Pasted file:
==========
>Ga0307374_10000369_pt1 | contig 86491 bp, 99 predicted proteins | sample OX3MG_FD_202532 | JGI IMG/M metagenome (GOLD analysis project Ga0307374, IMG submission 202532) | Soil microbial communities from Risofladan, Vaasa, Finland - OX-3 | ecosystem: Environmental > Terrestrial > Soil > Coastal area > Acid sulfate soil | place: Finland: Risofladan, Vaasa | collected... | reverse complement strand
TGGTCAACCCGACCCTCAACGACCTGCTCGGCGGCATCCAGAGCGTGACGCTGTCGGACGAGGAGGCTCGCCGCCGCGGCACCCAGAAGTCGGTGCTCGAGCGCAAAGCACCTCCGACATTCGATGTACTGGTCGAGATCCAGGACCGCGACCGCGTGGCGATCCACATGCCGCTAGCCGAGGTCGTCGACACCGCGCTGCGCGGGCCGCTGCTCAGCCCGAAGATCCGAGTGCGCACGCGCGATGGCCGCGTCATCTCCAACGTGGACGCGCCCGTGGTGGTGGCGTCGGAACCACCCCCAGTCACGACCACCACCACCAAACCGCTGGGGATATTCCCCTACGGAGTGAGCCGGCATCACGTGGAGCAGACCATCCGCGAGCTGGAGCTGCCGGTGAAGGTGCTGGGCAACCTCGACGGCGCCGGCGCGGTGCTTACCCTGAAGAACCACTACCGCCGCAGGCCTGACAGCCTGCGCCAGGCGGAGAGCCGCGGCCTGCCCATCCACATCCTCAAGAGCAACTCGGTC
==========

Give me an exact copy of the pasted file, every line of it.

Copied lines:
>Ga0307374_10000369_pt1 | contig 86491 bp, 99 predicted proteins | sample OX3MG_FD_202532 | JGI IMG/M metagenome (GOLD analysis project Ga0307374, IMG submission 202532) | Soil microbial communities from Risofladan, Vaasa, Finland - OX-3 | ecosystem: Environmental > Terrestrial > Soil > Coastal area > Acid sulfate soil | place: Finland: Risofladan, Vaasa | collected... | reverse complement strand
TGGTCAACCCGACCCTCAACGACCTGCTCGGCGGCATCCAGAGCGTGACGCTGTCGGACGAGGAGGCTCGCCGCCGCGGCACCCAGAAGTCGGTGCTCGAGCGCAAAGCACCTCCGACATTCGATGTACTGGTCGAGATCCAGGACCGCGACCGCGTGGCGATCCACATGCCGCTAGCCGAGGTCGTCGACACCGCGCTGCGCGGGCCGCTGCTCAGCCCGAAGATCCGAGTGCGCACGCGCGATGGCCGCGTCATCTCCAACGTGGACGCGCCCGTGGTGGTGGCGTCGGAACCACCCCCAGTCACGACCACCACCACCAAACCGCTGGGGATATTCCCCTACGGAGTGAGCCGGCATCACGTGGAGCAGACCATCCGCGAGCTGGAGCTGCCGGTGAAGGTGCTGGGCAACCTCGACGGCGCCGGCGCGGTGCTTACCCTGAAGAACCACTACCGCCGCAGGCCTGACAGCCTGCGCCAGGCGGAGAGCCGCGGCCTGCCCATCCACATCCTCAAGAGCAACTCGGTC